Why The Test Is Performed
Measuring the pulse gives important information about your health. Any change from your normal heart rate can indicate a health problem. Fast pulse may signal an infection or dehydration. In emergency situations, the pulse rate can help determine if the person’s heart is pumping.
Pulse measurement has other uses as well. During or immediately after exercise, the pulse rate gives information about your fitness level and health.
What Are The Signs And Symptoms Of An Arrhythmia
Arrhythmias make the heart beat less effectively, interrupting blood flow to the brain and the rest of the body. When the heart beats too fast, its chambers can’t fill with enough blood. When it beats too slowly or irregularly, it can’t pump enough blood out to the body.
If the body doesn’t get the supply of blood it needs to run smoothly, a person might have:
- chest pain
Arrhythmias can be constant, but most come and go at random. Some cause no detectable symptoms at all. In these cases, the arrhythmia is only found during a physical examination or a heart function test.
What Your Resting Heart Rate Says About You
If you want to know more about your cardiovascular health, weve got one big question for you: Do you know what your resting heart rate is?
Your resting heart rate can tell you a lot about your cardiovascular health and while some of what it says may seem scary at first, dont worry! There are ways to improve your cardiovascular health. At Tri-City Medical Center, we see patients with high resting heart rates lower theirs to healthier levels all the time.
Heres a little background on just what your heart might be trying to tell you.
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What Is A Dangerous Resting Heart Rate
A resting heart rate can be dangerous if its too fast, tachycardia, or too slow, bradycardia. Tachycardia is generally over 100 bpm and bradycardia is generally below 60 bpm . A resting heart rate that is too fast or too slow could be the result of a more serious underlying health problem.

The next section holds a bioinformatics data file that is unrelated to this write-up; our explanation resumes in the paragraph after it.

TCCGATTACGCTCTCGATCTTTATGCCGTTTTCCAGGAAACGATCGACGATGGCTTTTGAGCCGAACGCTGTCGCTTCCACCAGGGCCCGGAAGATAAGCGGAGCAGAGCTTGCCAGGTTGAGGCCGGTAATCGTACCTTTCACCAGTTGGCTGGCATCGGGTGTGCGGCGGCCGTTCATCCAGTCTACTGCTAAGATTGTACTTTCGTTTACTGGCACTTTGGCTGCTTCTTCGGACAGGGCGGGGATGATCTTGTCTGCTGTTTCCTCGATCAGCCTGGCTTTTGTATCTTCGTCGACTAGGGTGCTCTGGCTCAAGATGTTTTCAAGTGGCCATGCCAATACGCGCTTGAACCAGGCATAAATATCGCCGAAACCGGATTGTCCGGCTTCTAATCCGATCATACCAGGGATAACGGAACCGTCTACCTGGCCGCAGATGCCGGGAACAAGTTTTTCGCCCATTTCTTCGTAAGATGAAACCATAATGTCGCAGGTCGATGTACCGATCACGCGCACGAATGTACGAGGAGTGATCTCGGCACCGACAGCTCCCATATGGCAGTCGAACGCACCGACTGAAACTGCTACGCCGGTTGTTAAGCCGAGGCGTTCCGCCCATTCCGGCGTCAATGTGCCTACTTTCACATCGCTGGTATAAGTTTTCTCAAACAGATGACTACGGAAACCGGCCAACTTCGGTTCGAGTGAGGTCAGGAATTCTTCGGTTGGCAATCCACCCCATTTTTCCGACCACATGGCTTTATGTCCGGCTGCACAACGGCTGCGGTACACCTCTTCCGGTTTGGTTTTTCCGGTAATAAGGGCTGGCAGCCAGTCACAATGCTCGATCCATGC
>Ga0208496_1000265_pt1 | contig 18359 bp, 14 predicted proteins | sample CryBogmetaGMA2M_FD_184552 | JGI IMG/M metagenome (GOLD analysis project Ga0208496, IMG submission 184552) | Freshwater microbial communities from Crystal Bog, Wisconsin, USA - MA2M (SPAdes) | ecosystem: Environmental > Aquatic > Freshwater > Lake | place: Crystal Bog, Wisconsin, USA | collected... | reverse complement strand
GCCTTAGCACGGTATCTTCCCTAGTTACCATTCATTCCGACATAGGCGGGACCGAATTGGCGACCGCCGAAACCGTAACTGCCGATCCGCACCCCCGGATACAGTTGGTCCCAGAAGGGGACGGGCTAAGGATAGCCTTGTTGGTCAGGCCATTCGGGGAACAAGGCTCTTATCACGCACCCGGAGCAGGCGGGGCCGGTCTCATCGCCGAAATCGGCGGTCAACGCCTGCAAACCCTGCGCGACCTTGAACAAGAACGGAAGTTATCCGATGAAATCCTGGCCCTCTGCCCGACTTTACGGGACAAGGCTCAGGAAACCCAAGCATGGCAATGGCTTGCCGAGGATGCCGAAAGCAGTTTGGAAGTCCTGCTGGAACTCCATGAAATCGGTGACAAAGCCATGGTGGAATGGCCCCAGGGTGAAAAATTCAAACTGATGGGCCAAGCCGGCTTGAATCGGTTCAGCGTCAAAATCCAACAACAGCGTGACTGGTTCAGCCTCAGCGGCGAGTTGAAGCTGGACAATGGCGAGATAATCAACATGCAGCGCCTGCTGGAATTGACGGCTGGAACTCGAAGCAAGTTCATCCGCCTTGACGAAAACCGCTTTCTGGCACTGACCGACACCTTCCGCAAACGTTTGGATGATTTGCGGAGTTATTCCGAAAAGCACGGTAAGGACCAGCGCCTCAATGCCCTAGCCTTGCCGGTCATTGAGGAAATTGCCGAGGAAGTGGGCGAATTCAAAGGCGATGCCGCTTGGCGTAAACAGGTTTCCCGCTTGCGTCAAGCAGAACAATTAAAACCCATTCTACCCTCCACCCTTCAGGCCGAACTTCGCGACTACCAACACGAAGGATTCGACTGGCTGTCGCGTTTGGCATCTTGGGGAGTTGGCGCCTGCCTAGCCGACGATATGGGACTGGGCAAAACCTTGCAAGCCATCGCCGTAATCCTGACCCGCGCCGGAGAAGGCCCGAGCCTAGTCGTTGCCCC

What Is Tachycardia?
Tachycardia is a resting heart rate that is too fast . It can be caused by congenital heart disease, poor circulation, anemia, hypertension, or injury to the heart, such as a heart attack . Tachycardia is also associated with a shorter life expectancy .
What Is Bradycardia?
Bradycardia is a slow resting heart rate . It can be caused by hypotension, congenital heart disease, damage to the heart , chronic inflammation, or myocarditis .
If you have a resting heart rate that is too high or too low for an extended period of time, it can cause dangerous health conditions such as heart failure, blood clots, fainting, and sudden cardiac arrest.
if your resting heart rate is consistently above 100 bpm or below 60 bpm , you should see your doctor or medical provider. Additionally, you should watch for symptoms such as fainting, shortness of breath, feeling dizzy or light-headed, chest pain, or feeling discomfort or fluttering in your chest.
Factors That Affect Resting Heart Rate
When measuring your RHR, keep in mind that there are a number of things that can affect your reading, including:
- Age: RHR can decrease with age, according to some studies.
- Gender: On average, women’s RHR tends to be two to seven beats per minute higher than men’s.
- Air temperature: RHR can increase during hot weather, but usually not more than 10 bpm.
- Emotions: Strong feelings of stress, anxiety, or even happiness can raise your RHR.
- Body position: RHR can be 3 bpm higher when sitting versus lying down. Similarly, RHR tends to increase a bit upon standing.
- Medication: Prescription drugs like antidepressants and beta blockers can cause your RHR to be higher or lower than it would if you weren’t taking the medication.
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What Causes An Arrhythmia
A unique electrical conduction system in the heart causes it to beat in its regular rhythm.
The electrical signals start from a group of cells called the sinus node, located in the right atrium. The sinus node acts as the heart’s pacemaker and makes sure the heart is beating at a normal and consistent rate. The sinus node normally speeds up the heart rate in response to things like exercise, emotions, and stress, and slows the heart rate during sleep.
But sometimes the electrical signals don’t “communicate” properly with the heart muscle, and the heart can start beating in an abnormal rhythm this is an arrhythmia .
Arrhythmias also can be due to chemical imbalances in the blood infections diseases that irritate the heart medicines injuries to the heart from chest trauma or heart surgery use of illegal drugs, alcohol, or tobacco caffeine and stress.
Arrhythmias can be temporary or permanent. An arrhythmia can be congenital or happen later.
What Is A Healthy Resting Heart Rate For An Adult
A normal resting heart rate for adults lies somewhere between 60 and 100 beats per minute , and varies based on age group and gender. Women’s heart rates are about 2-7 BPM faster than men’s on average.
Generally speaking, you want to keep your resting heart rate as low as possible. One large, long-term study compared men with heart rates above 90 and those below 80. The men with higher average heart rates were associated with triple the risk of death.
People with lower heart rates tend to be more active and get more exercise than others. A young, highly-trained athlete’s healthy resting heart rate may be as low as 40 BPM.
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How Do I Check My Resting Heart Rate
To check your heart rate:
- Sit down and rest for 5 minutes.
- Turn your wrist so your palm is facing up.